Violence In Antigone And Thucydides

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Violence as Necessary, Excessiveness as Detrimental
There is a reason Athens is taught about in history books, as there is a reason Sophocles’ Antigone is still read to this day. One of those reasons in both cases is the prominent use of violence, how it is justified, and for what reason it is used. Instances of violence in both writings are carried out using force, which is justified to secure the city or empire if that security cannot be reached through peaceful means. The security of the empire is what is best for the citizens of that particular city or empire, and their rulers will go to great lengths to achieve that goal. Both authors agree that sympathy is viewed as weakness when doled out by a powerful person, and if situations
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While the Athenians held off on their initial use of violence at Melos, it is clear that they were willing to use it to maintain their empire. This is justified because peaceful compromise was an option the Melians declined, to avoid being seen as weak and potentially losing strength in their empire, violence was necessary. “…decisions about justice are made in human discussions only when both sides are under equal compulsion, but when one side is stronger, it gets as much as it can, and the weak must accept that (Thucydides 103).” Although Athens resorted to force, they truly believed they were both saving Melos from evil Spartan rule while maintaining what was best for their empire.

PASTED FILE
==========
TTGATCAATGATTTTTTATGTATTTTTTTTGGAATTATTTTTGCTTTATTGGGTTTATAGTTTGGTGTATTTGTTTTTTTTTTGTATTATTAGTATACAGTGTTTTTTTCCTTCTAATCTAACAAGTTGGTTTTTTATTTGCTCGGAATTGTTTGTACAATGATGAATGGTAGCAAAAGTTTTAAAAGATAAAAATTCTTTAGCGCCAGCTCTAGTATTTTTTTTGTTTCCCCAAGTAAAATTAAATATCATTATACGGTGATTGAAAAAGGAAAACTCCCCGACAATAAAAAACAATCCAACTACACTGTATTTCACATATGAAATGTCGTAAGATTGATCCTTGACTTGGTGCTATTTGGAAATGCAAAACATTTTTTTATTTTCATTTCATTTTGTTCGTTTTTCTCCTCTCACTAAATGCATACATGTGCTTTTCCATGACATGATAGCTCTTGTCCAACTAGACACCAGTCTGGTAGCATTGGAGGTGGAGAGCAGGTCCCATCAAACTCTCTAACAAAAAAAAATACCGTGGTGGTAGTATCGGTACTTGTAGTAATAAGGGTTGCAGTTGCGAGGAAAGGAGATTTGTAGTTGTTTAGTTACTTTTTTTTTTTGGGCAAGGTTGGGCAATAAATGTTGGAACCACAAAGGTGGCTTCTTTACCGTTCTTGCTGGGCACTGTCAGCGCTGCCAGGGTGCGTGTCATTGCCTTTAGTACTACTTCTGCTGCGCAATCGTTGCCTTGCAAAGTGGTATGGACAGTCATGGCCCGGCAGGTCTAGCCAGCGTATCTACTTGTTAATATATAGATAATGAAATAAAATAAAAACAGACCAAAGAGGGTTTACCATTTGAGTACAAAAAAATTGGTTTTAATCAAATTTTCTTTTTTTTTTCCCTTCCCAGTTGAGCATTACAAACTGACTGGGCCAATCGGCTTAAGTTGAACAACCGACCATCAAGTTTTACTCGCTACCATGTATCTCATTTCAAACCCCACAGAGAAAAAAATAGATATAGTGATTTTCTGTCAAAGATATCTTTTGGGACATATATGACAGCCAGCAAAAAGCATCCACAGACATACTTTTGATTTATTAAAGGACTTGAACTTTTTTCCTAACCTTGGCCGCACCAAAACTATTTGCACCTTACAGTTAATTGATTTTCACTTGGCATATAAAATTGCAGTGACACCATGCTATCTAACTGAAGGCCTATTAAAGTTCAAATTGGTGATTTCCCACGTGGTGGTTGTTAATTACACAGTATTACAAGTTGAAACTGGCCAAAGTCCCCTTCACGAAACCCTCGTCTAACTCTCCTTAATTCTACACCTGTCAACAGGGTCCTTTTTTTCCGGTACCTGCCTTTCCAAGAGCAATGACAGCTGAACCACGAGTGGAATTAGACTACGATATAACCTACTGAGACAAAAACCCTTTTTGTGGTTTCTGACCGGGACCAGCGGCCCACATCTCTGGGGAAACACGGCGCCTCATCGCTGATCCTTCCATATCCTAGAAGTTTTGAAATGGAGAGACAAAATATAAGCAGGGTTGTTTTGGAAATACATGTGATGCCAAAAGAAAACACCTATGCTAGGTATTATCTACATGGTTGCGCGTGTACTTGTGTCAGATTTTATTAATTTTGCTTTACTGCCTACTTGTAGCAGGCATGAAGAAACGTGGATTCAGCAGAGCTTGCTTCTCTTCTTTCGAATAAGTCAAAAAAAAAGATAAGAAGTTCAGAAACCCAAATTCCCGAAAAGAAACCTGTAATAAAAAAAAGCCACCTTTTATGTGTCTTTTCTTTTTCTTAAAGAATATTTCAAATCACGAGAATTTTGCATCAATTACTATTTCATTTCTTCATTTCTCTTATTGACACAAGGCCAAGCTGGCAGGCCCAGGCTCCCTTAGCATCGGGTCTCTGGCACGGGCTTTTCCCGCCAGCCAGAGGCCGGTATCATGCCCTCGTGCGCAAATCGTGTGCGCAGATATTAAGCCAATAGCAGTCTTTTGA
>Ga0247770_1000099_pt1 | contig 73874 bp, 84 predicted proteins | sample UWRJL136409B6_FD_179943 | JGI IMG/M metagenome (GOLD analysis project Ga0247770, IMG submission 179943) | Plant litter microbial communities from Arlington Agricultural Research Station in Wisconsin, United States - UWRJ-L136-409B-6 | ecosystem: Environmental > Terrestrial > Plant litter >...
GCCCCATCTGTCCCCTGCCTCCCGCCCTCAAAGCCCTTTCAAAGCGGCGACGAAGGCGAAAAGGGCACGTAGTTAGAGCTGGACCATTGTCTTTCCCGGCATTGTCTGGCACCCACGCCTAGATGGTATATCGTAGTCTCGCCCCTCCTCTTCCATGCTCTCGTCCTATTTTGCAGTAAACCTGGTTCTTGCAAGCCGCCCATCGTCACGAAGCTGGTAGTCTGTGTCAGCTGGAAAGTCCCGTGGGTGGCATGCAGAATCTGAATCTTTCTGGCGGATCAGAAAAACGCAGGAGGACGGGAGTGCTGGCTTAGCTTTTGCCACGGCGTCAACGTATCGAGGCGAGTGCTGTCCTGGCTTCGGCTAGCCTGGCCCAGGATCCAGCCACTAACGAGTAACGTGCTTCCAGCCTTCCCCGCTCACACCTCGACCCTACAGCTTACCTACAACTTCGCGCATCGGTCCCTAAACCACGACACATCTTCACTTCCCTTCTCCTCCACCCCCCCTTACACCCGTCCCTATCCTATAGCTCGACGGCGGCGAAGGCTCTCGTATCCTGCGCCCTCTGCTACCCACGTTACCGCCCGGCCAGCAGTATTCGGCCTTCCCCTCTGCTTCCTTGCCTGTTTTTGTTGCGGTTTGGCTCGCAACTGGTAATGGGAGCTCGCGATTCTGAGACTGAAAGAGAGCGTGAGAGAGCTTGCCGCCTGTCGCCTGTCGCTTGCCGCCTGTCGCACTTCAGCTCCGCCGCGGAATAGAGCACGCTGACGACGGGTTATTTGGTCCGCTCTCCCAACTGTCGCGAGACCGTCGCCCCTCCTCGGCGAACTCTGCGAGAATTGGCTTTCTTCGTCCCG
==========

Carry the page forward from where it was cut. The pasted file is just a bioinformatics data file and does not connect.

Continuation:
The use of violence in place of sympathy is justified to maintain peace for an unstable empire. Athens reached violence to spare themselves from being seen as weak, which would have been devastating blow for the suffering empire, had they gone easy on Melos. The same can be said for Creon in Sophocles’ Antigone, who uses force and violence against his niece for what he believes is for the good of the city of Thebes. Creon in his initial speech upon taking the throne stated, “I could never stand by silent, watching destruction march against our city, putting safety to rout, nor could I ever make that man a friend of mine who menaces our country. Remember this: Our country is our safety (Sophocles 68).” Creon claims here that Thebes is of utmost importance

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